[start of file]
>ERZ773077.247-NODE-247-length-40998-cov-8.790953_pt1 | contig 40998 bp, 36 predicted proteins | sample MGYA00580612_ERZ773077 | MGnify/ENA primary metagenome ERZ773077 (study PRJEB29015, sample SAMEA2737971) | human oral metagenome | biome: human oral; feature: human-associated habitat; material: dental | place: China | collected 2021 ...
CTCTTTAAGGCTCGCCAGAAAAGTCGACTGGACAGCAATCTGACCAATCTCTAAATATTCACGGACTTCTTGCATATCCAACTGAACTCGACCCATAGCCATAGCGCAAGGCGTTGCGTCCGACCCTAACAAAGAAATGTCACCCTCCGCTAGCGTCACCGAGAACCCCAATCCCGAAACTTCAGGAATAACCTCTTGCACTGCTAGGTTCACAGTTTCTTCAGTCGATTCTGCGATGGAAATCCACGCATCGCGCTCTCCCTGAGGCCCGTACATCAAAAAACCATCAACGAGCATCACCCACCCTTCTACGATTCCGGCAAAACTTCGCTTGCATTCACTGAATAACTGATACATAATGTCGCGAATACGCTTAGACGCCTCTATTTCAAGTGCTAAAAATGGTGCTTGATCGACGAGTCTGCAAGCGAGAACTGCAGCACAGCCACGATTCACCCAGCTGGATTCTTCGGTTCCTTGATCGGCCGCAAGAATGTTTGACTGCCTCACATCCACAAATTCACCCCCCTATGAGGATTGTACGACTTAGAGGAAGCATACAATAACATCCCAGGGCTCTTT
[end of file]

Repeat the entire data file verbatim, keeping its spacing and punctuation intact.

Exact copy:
>ERZ773077.247-NODE-247-length-40998-cov-8.790953_pt1 | contig 40998 bp, 36 predicted proteins | sample MGYA00580612_ERZ773077 | MGnify/ENA primary metagenome ERZ773077 (study PRJEB29015, sample SAMEA2737971) | human oral metagenome | biome: human oral; feature: human-associated habitat; material: dental | place: China | collected 2021 ...
CTCTTTAAGGCTCGCCAGAAAAGTCGACTGGACAGCAATCTGACCAATCTCTAAATATTCACGGACTTCTTGCATATCCAACTGAACTCGACCCATAGCCATAGCGCAAGGCGTTGCGTCCGACCCTAACAAAGAAATGTCACCCTCCGCTAGCGTCACCGAGAACCCCAATCCCGAAACTTCAGGAATAACCTCTTGCACTGCTAGGTTCACAGTTTCTTCAGTCGATTCTGCGATGGAAATCCACGCATCGCGCTCTCCCTGAGGCCCGTACATCAAAAAACCATCAACGAGCATCACCCACCCTTCTACGATTCCGGCAAAACTTCGCTTGCATTCACTGAATAACTGATACATAATGTCGCGAATACGCTTAGACGCCTCTATTTCAAGTGCTAAAAATGGTGCTTGATCGACGAGTCTGCAAGCGAGAACTGCAGCACAGCCACGATTCACCCAGCTGGATTCTTCGGTTCCTTGATCGGCCGCAAGAATGTTTGACTGCCTCACATCCACAAATTCACCCCCCTATGAGGATTGTACGACTTAGAGGAAGCATACAATAACATCCCAGGGCTCTTT